Group 5 (racing)
Group 5 was an FIA motor racing classification, applied to four distinct categories during the years 1966 to 1982. Group 5 regulations defined a Special Touring Car category and from 1970 to 1971 the classification was applied to limited production Sports Cars restricted to 5 litre engine capacity; the Group 5 Sports Car category was redefined in 1972 to exclude the minimum production requirement and limit engine capacity to 3 litres. From 1976 to 1982 Group 5 was for Special Production Cars, a liberal silhouette formula based on homologated production vehicles. In 1966 the FIA introduced a number of new racing categories including one for modified touring cars known as Group 5 Special Touring Cars; the regulations permitted vehicle modifications beyond those allowed in the concurrent Group 1 and Group 2 Touring Car categories. Group 5 regulations were adopted for the British Saloon Car Championship from 1966 and for the European Touring Car Championship from 1968; the Special Touring Cars category was discontinued after the 1969 season.
For the 1970 season, the FIA applied the Group 5 classification to the Sports Car class, known as Group 4 Sports Cars. The minimum production requirement remained at 25 and the engine capacity maximum at 5 litres as had applied in the superseded Group 4. Group 5 Sports Cars contested the FIA's International Championship for Makes in 1970 & 1971, alongside the 3 litre Group 6 Prototype Sports Cars. During 1970 the FIA decided to replace the existing Group 5 Sports Car category when the rules expired at the end of the 1971 season, so the big 917s and 512s would have to be retired at the end of that year. Ferrari decided to give up any official effort with the 512 in order to prepare for the new 1972 season regulations, but many 512s were still raced by most of them converted to M specification. As a result of the rule change, sports car racing popularity suffered and did not recover until the following decade, with the advent of Group C which incidentally were forced out of competition in favour of the 3.5 atmo engine formula, reminiscent of events nineteen years previous.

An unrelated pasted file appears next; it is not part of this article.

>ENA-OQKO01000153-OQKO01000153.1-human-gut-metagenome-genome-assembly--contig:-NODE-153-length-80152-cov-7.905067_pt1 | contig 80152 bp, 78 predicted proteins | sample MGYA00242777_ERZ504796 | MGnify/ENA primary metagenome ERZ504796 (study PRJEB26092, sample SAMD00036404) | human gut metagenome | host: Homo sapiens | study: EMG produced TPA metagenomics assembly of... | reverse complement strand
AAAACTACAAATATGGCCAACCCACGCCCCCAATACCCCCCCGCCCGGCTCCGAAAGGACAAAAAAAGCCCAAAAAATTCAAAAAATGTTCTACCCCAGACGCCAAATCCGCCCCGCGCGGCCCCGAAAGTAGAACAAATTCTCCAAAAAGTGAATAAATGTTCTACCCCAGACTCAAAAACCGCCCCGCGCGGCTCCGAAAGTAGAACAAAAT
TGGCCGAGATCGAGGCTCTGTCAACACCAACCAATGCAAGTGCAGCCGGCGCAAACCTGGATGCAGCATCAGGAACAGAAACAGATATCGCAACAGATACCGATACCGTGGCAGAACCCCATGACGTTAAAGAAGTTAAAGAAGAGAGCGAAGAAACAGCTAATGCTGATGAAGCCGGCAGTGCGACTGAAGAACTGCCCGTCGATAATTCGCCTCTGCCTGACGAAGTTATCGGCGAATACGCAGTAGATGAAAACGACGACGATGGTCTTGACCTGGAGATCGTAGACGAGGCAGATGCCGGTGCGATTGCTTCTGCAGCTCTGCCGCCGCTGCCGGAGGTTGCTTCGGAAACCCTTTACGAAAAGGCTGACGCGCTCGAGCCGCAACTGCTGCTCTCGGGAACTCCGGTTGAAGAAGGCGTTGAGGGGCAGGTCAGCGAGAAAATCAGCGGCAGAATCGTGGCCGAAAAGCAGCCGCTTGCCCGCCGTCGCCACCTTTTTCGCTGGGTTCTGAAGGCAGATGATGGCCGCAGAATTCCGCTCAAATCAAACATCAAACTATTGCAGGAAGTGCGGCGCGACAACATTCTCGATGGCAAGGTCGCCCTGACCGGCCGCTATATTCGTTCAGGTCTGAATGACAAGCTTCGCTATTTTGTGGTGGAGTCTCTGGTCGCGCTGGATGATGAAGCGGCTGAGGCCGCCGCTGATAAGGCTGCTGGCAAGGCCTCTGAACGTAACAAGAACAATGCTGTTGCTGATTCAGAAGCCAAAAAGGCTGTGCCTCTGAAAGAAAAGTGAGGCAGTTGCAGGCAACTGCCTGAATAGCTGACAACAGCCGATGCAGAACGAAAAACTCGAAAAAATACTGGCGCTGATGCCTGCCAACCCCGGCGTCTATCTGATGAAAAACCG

In an effort to reduce the speeds generated at Le Mans and other fast circuits of the day by the unlimited capacity Group 6 Prototypes such as the 7 litre Fords, to entice manufacturers of 3 litre Formula One engines into endurance racing, the Commission Sportive Internationale announced that the new International Championship for Makes would be run for Group 6 Sports-Prototypes limited to 3 litre capacity for the four years from 1968 through 1971. Well-aware that few manufacturers were ready to take up the challenge, the CSI allowed the participation of 5 litre Group 4 Sports Cars manufactured in quantities of at least 50 units; this targeted existing cars like the newer Lola T70 coupe. In April 1968, the CSI announced that, as there were still too few entries in the 3 litres Group 6 Prototype category, the minimal production figure to compete in the Group 4 Sport category of the International Championship of Makes would be reduced from 50 to 25 starting in 1969 through to the planned end of the rules in 1971.
This was to allow the homologation in Group 4 of cars such as the Ferrari 250 LM and the Lola T70 which had not been manufactured in sufficient quantities to qualify. Starting in July 1968, Porsche made a surprising and expensive effort to take advantage of this rule; as they were rebuilding race cars with new chassis every race or two anyway, they decided to conceive and build 25 versions of a whole new car for the Sport category with one underlying goal: to win its first overall victory in the 24 Hours of Le Mans. In only ten months the Porsche 917 was developed, based upon the Porsche 908, with remarkable technology: Porsche's first 12-cylinder engine, many components made of titanium and exotic alloys, developed for lightweight hillclimb racers. Other ways of weight reduction were rather simple, like a gear lever knob made of Balsa wood; when Porsche was first visited by the CSI inspectors only three cars were completed, while 18 were being assembled and seven additional sets of parts were present.